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About the Author

Photo of author and Teela in front of wooden gate

Susan Krieger, a sociologist and writer, teaches in the Program in Feminist Studies at Stanford University. Her previous books are Things No Longer There: A Memoir of Losing Sight and Finding Vision (2005), The Family Silver: Essays on Relationships among Women (1996), Social Science and the Self: Personal Essays on an Art Form (1991), The Mirror Dance: Identity in a Women's Community (1983), and Hip Capitalism (1979).

Interviews with the Author

Listen to a radio interview with Susan Krieger: Tech Nation interview, IT Conversations (May 4, 2010), Forum interview, KQED-FM  (May 14, 2010), North Bay Report, KRCB-FM (May 13, 2010), To the Best of Our Knowledge, WPR (February 6, 2011).

Listen to a Commonwealth Club talk & discussion (February 15, 2011).

Watch a television interview on YouTube: Bay Area Focus, KBCW-TV (January 9, 2011).

Listen to the author discuss How I Write, Stanford University (April 25, 2012)

From the Author

Traveling Blind: Adventures in Vision with a Guide Dog by My Side is a book about a special time in my life–when I first received my guide dog Teela and traveled to the Southwest desert and on city streets discovering the world anew. My partner, Estelle Freedman, whom I call “Hannah” in the book, shared my adventures and this exciting time, exploring not only the intriguing landscapes we visited, but also the issues of vision and interdependence that my failing sight raised for us both. Like me, Estelle was delighted and grateful to have Teela with us as we added new possibilities to our life together, becoming a threesome, learning how to cross streets and to navigate darkness and light, developing new responses to our needs.

The lessons of “traveling blind” are many, quite a few of them represented in this book, and none more important than the sharing of the travel–of the search for a mountain in a vast desert plain, my attempts to see luminarias in the dark of night, or the challenges of navigating through busy airports with poor vision and a large golden dog. With this book, I share the path with the reader, with all those whose lives require new vision–new ways of integrating sight, sound, mind and feeling.

Photo of partner Estelle Freedman with Susan and Teela

Photographs and Audio

The photographs that decorate the pages of this website for Traveling Blind represent some scenes from the book. I have attached detailed image tags to each photo so that blind readers can know what is shown. These pictures were taken by Estelle or by me as I sought with my camera to bring home pieces of the landscape I could often barely see with my unaided eyes. I sought repeatedly to magnify what was before me either with my binoculars or with the telephoto lens of my camera, trying to bring the invisible into sight. Sometimes I met with success, sometimes with failure, but always I wished to know what was there, even if, as often was so, Estelle had to describe it to me, or Teela to lead me around it.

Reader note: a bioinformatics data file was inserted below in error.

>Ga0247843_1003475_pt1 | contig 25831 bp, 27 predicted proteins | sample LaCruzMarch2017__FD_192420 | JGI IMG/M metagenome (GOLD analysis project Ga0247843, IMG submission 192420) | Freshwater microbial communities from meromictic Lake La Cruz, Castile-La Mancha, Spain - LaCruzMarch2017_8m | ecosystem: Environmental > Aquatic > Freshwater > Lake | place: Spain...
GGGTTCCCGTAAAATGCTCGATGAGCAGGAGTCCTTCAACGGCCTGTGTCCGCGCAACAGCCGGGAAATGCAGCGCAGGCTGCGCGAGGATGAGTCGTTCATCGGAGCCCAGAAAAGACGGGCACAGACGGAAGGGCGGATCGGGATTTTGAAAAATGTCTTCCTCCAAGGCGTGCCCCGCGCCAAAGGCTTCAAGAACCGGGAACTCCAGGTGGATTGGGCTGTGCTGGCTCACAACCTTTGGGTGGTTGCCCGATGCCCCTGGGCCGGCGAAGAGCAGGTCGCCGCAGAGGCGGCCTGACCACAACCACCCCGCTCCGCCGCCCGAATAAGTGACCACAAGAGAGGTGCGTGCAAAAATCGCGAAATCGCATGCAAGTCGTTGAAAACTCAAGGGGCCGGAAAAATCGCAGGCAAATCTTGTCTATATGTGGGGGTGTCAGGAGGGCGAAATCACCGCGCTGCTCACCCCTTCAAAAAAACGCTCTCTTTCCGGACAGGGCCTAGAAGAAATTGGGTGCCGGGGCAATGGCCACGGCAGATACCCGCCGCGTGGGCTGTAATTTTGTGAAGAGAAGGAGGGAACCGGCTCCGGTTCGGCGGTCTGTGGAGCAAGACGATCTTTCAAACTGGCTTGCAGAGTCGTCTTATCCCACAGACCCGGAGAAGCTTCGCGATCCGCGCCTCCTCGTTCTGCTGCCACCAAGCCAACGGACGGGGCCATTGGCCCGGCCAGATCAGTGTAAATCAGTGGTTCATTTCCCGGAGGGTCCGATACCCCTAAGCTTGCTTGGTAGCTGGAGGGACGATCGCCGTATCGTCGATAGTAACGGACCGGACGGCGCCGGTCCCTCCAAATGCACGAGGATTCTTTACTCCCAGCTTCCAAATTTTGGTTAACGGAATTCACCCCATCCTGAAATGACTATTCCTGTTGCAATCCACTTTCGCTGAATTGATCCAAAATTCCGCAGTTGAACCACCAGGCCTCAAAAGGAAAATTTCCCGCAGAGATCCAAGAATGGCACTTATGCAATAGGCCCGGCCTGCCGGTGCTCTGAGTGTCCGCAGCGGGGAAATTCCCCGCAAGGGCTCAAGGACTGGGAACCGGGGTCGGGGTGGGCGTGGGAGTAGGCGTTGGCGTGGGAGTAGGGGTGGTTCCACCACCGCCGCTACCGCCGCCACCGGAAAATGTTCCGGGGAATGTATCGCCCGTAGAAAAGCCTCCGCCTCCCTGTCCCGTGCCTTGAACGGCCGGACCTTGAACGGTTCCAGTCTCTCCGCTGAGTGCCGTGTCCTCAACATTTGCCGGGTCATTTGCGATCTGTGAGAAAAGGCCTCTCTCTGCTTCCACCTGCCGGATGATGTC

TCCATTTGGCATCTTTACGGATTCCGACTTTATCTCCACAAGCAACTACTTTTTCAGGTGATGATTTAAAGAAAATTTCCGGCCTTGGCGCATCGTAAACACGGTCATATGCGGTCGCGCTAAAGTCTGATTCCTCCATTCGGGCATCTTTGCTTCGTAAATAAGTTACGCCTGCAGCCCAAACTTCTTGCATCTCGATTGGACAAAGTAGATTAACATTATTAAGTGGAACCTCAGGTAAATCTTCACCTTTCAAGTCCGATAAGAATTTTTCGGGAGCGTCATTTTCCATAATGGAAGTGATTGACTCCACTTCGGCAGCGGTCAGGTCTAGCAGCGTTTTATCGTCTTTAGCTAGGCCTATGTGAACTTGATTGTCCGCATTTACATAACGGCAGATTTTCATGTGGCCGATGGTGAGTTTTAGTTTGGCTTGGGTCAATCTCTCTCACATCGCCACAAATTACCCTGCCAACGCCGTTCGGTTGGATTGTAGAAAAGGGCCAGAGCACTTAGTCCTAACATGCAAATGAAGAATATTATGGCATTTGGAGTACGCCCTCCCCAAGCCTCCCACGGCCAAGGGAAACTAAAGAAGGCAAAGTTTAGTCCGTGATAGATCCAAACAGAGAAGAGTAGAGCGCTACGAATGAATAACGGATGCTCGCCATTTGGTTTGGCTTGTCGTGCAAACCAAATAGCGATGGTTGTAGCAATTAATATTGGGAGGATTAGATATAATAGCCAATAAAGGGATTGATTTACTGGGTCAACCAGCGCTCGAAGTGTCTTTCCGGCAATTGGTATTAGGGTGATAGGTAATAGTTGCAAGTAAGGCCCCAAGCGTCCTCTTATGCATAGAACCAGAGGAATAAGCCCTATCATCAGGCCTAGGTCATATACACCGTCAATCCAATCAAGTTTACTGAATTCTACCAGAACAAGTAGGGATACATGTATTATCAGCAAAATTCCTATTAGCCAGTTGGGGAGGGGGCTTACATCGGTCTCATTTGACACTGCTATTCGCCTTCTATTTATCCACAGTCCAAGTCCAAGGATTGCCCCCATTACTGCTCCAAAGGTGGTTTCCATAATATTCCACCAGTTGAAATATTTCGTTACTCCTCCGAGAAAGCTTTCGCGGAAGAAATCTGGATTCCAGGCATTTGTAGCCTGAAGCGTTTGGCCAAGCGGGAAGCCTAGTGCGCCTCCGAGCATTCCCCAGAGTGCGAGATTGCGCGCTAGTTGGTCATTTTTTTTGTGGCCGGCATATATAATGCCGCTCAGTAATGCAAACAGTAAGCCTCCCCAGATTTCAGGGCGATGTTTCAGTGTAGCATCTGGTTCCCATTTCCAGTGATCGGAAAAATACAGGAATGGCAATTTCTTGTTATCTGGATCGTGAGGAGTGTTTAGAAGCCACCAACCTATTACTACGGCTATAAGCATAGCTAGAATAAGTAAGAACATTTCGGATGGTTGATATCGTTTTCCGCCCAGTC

Estelle Freedman has written a song about our travels in southern New Mexico, as affected by my loss of eyesight, that the reader may also enjoy. Please listen to “Desert Images.”

An audiobook of Traveling Blind in mp3 format is now available for general listening. To obtain a copy, please contact the author. Audio versions of several of the chapters are included on this website and used by permission. I am indebted to the work of Recording for the Blind and Dyslexic and to the excellent reading by voice professional Ann Richardson. I hope readers will enjoy Traveling Blind in one or more formats–print, audio, Braille, or synthesized voice. For further details, visit accessible versions.

Further Author Information

Photo of Hachita roadside scene with signs saying “Gas” and “Home Cooking”

My previous book Things No Longer There: A Memoir of Losing Sight and Finding Vision (University of Wisconsin Press, 2005) contains background on my initial loss of sight as well as stories of earlier adventures.

My other publications and professional background are detailed in a brief professional C.V. for Susan Krieger.

Read a syllabus from my Women and Disabilities course suggesting further references: Seminar in Women’s Health: Women and Disabilities, Stanford University.

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